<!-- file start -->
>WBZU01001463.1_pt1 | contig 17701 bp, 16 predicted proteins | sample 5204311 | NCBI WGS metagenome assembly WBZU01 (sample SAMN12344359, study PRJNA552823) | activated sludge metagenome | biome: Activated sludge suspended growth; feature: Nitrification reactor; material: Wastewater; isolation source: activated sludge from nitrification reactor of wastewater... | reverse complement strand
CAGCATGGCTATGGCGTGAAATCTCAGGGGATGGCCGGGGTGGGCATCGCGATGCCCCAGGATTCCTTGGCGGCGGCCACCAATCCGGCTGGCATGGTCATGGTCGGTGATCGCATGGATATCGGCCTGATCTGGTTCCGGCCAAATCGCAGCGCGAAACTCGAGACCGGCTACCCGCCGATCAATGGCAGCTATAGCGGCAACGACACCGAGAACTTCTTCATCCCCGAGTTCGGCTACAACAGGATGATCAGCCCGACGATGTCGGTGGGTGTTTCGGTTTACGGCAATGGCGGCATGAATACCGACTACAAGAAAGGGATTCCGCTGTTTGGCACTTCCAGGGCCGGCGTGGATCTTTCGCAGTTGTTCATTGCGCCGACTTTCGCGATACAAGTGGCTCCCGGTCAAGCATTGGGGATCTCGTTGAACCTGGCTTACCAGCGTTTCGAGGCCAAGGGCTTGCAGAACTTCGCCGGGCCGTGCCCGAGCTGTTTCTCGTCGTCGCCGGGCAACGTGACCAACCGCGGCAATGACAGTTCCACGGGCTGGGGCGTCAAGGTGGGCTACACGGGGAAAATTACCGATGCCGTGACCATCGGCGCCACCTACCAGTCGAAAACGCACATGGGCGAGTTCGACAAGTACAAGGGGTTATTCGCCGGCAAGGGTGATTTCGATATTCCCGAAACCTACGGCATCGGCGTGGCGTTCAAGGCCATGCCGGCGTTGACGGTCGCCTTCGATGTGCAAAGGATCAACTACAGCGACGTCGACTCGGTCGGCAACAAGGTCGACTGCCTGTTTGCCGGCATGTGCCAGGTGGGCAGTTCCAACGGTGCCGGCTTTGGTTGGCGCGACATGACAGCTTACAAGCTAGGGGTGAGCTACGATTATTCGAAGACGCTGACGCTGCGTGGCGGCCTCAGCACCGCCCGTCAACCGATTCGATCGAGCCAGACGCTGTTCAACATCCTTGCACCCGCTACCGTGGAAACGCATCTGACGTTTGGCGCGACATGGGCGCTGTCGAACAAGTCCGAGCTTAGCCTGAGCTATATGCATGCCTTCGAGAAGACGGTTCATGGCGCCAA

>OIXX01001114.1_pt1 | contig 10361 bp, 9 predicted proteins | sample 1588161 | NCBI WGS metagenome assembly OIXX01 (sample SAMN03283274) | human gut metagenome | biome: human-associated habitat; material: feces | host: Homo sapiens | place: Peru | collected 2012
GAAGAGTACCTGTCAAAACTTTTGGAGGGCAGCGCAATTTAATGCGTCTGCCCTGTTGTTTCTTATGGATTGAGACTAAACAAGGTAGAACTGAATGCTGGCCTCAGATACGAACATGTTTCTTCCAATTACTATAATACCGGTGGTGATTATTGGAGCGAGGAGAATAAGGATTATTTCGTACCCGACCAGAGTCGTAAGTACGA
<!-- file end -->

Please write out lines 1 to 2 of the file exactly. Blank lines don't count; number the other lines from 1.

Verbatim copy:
>WBZU01001463.1_pt1 | contig 17701 bp, 16 predicted proteins | sample 5204311 | NCBI WGS metagenome assembly WBZU01 (sample SAMN12344359, study PRJNA552823) | activated sludge metagenome | biome: Activated sludge suspended growth; feature: Nitrification reactor; material: Wastewater; isolation source: activated sludge from nitrification reactor of wastewater... | reverse complement strand
CAGCATGGCTATGGCGTGAAATCTCAGGGGATGGCCGGGGTGGGCATCGCGATGCCCCAGGATTCCTTGGCGGCGGCCACCAATCCGGCTGGCATGGTCATGGTCGGTGATCGCATGGATATCGGCCTGATCTGGTTCCGGCCAAATCGCAGCGCGAAACTCGAGACCGGCTACCCGCCGATCAATGGCAGCTATAGCGGCAACGACACCGAGAACTTCTTCATCCCCGAGTTCGGCTACAACAGGATGATCAGCCCGACGATGTCGGTGGGTGTTTCGGTTTACGGCAATGGCGGCATGAATACCGACTACAAGAAAGGGATTCCGCTGTTTGGCACTTCCAGGGCCGGCGTGGATCTTTCGCAGTTGTTCATTGCGCCGACTTTCGCGATACAAGTGGCTCCCGGTCAAGCATTGGGGATCTCGTTGAACCTGGCTTACCAGCGTTTCGAGGCCAAGGGCTTGCAGAACTTCGCCGGGCCGTGCCCGAGCTGTTTCTCGTCGTCGCCGGGCAACGTGACCAACCGCGGCAATGACAGTTCCACGGGCTGGGGCGTCAAGGTGGGCTACACGGGGAAAATTACCGATGCCGTGACCATCGGCGCCACCTACCAGTCGAAAACGCACATGGGCGAGTTCGACAAGTACAAGGGGTTATTCGCCGGCAAGGGTGATTTCGATATTCCCGAAACCTACGGCATCGGCGTGGCGTTCAAGGCCATGCCGGCGTTGACGGTCGCCTTCGATGTGCAAAGGATCAACTACAGCGACGTCGACTCGGTCGGCAACAAGGTCGACTGCCTGTTTGCCGGCATGTGCCAGGTGGGCAGTTCCAACGGTGCCGGCTTTGGTTGGCGCGACATGACAGCTTACAAGCTAGGGGTGAGCTACGATTATTCGAAGACGCTGACGCTGCGTGGCGGCCTCAGCACCGCCCGTCAACCGATTCGATCGAGCCAGACGCTGTTCAACATCCTTGCACCCGCTACCGTGGAAACGCATCTGACGTTTGGCGCGACATGGGCGCTGTCGAACAAGTCCGAGCTTAGCCTGAGCTATATGCATGCCTTCGAGAAGACGGTTCATGGCGCCAA